If the past year's discussion is anything to go by, we can expect very little in the way of vision or
strategy. Here are the four strategic messages that I want to hear.The first is a simple restatement of the purpose of childcare, which is inevitably twofold: to support child development, particularly of the least well off, and to enable parents who choose to work to do so. Too many debates attempt to disaggregate these objectives.
Accepting my first message necessitates a greater focus on quality. So to message two: a restatement of our commitment to graduate-led childcare. In the short term, politicians should find additional investment to restart the Graduate Leader Fund. Over time, we need to review funding structures to shift towards a system more like New Zealand that funds providers in bands according to quality.
This brings me to my third message. A review of our funding system is long overdue. A recent paper for the Resolution Foundation highlighted a critical difference between the way we fund childcare and what others who rely on a mix of providers do: everyone else places far more conditions on the receipt of public funding than we do. New Zealand links funding to quality, for example, while Norway regulates profits and out-of-pocket spending by parents. On top of this, few other countries have the complexity of funding streams that we are about to create with the introduction of tax-free childcare. Arguably, a single, means-tested system of subsidies on top of a redesigned free entitlement more closely linked to quality would be clearer and more efficient.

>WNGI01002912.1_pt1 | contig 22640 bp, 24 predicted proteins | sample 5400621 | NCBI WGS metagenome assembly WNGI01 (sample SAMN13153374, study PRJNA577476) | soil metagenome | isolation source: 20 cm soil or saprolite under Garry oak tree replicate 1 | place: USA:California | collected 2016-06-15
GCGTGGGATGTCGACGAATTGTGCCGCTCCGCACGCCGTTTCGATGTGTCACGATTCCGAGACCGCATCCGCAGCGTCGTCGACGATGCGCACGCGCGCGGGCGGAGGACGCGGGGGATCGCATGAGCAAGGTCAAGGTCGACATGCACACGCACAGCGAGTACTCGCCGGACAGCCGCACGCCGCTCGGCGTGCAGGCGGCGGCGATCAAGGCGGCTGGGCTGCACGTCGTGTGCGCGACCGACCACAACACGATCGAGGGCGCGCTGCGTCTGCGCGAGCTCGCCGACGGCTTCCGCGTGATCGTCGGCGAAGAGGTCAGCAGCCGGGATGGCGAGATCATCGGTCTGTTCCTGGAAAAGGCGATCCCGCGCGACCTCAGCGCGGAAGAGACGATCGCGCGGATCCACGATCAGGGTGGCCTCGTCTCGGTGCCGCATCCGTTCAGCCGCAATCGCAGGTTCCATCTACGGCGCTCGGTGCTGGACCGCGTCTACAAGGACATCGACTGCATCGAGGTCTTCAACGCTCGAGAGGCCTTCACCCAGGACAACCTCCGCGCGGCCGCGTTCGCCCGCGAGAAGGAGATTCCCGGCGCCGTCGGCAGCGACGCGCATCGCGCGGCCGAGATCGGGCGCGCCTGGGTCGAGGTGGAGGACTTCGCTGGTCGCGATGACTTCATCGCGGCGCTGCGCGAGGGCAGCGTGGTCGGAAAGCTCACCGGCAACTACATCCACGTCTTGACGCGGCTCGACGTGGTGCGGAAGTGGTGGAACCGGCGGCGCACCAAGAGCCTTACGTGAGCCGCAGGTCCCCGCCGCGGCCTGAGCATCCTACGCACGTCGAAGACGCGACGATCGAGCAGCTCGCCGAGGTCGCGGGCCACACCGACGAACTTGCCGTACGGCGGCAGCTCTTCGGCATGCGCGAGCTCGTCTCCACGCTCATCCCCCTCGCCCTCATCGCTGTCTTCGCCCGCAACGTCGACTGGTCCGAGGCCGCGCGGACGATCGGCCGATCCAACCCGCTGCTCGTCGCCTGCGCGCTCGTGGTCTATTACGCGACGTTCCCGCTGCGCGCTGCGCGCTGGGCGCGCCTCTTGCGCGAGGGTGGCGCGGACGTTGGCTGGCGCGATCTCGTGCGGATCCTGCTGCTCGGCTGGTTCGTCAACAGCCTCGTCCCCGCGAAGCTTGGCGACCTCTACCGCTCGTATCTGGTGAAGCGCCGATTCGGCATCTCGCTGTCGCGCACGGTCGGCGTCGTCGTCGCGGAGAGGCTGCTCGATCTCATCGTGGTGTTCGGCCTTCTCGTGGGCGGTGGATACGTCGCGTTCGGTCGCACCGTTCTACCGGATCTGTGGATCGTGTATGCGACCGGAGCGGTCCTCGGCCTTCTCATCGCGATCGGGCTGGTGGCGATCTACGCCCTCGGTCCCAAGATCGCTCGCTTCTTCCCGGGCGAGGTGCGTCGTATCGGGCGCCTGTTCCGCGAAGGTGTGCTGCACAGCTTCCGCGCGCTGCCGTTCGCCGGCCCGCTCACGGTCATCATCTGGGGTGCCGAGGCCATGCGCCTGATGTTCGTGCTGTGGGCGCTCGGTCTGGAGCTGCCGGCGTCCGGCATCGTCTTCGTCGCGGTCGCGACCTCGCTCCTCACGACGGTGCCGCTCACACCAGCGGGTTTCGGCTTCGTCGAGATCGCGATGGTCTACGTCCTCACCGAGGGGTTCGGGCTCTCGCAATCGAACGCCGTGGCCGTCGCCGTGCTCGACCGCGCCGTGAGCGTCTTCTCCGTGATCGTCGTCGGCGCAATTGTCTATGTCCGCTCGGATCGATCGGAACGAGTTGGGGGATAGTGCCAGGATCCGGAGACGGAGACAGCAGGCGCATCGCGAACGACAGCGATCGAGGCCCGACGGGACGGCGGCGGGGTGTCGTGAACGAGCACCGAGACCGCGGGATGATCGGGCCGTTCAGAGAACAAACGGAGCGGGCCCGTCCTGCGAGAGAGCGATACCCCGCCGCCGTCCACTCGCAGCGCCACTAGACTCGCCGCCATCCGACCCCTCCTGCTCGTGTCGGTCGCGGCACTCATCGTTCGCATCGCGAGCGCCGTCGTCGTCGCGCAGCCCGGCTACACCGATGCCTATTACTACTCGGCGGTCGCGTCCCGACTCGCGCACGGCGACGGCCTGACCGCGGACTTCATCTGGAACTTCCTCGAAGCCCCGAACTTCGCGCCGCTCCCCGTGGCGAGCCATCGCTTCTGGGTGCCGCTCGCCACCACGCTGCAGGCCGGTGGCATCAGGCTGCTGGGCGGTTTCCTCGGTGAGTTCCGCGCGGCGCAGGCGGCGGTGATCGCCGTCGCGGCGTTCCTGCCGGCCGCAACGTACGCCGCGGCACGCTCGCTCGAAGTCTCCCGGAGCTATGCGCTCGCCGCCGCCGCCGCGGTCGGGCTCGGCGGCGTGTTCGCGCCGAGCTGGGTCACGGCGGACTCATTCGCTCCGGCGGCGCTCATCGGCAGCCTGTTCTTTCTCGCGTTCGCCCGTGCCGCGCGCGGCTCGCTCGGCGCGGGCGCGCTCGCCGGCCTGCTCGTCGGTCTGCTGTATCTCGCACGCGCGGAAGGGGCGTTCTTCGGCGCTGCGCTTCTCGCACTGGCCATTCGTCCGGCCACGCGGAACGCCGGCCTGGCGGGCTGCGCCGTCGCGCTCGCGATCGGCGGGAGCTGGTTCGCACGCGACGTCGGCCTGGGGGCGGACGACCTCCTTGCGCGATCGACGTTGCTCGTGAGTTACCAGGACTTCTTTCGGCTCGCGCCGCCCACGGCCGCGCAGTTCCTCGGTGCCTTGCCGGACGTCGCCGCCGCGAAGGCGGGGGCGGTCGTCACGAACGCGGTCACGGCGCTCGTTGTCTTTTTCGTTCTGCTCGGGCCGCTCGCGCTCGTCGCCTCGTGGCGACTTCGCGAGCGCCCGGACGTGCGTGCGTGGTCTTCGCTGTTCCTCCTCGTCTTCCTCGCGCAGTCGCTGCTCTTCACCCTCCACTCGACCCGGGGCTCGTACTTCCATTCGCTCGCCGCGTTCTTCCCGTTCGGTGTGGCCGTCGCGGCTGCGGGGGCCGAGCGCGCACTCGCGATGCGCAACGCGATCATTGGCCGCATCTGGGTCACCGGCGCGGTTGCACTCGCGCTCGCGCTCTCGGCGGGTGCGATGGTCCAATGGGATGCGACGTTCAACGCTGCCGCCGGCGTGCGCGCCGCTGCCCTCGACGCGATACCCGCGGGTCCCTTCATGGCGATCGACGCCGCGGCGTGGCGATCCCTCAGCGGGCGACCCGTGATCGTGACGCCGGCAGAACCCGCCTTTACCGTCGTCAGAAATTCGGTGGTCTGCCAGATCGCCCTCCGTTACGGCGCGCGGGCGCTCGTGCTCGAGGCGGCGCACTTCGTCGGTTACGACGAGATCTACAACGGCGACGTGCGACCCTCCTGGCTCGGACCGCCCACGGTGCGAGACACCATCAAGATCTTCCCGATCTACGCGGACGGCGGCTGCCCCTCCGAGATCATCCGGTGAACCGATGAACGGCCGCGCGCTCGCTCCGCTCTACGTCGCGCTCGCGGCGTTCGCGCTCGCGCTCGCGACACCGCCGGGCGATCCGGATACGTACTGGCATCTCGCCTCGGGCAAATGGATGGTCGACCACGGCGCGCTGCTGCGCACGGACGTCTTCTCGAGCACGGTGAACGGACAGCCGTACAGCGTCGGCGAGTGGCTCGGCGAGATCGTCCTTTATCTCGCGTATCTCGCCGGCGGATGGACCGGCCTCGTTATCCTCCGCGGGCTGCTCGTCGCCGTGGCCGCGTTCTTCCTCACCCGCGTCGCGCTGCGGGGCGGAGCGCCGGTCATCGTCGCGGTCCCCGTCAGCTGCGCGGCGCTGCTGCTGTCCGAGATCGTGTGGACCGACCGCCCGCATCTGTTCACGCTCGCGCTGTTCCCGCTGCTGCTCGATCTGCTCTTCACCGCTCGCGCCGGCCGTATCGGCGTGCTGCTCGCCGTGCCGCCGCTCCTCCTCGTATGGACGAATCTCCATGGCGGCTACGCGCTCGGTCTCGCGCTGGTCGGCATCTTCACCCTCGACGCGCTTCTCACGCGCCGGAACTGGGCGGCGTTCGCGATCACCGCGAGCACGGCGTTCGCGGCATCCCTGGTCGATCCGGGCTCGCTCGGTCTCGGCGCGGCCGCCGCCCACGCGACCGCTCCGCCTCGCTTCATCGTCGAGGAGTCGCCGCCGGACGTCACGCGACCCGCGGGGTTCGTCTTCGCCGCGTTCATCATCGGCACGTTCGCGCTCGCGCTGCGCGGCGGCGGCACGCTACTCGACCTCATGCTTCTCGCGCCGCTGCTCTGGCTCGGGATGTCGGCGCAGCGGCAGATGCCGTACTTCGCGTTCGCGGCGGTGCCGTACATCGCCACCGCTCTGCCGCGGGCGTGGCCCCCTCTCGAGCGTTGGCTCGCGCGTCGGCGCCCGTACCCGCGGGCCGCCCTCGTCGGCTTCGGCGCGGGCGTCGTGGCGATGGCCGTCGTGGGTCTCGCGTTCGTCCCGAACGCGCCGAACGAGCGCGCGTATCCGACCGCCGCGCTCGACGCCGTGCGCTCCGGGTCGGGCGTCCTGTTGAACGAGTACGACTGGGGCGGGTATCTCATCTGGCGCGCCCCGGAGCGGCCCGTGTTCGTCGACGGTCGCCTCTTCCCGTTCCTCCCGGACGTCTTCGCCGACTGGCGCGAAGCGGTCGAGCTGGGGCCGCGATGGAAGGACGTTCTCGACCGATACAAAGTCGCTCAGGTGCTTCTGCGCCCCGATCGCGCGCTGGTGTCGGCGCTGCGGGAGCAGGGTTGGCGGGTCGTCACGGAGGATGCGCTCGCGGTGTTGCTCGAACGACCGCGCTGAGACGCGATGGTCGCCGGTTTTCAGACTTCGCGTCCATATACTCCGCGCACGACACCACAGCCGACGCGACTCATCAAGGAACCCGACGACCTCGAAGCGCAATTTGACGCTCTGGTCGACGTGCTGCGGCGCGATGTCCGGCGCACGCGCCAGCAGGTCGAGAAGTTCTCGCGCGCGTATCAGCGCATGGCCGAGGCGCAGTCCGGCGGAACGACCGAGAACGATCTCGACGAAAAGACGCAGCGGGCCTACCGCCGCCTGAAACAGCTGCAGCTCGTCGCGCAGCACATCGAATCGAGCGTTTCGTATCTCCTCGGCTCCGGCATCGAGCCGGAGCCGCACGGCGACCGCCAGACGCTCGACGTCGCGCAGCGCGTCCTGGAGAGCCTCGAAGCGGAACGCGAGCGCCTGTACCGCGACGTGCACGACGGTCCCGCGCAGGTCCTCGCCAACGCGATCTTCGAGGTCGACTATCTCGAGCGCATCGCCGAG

On to my fourth message: the market needs a manager. The choices of parents as consumers don't drive up quality or keep down prices. This means local authorities need to play a role in stimulating, sustaining and improving the market. Cuts to funding have almost entirely eliminated their market management role.
The most likely message we will hear is the first, but you need all four to call it a strategy.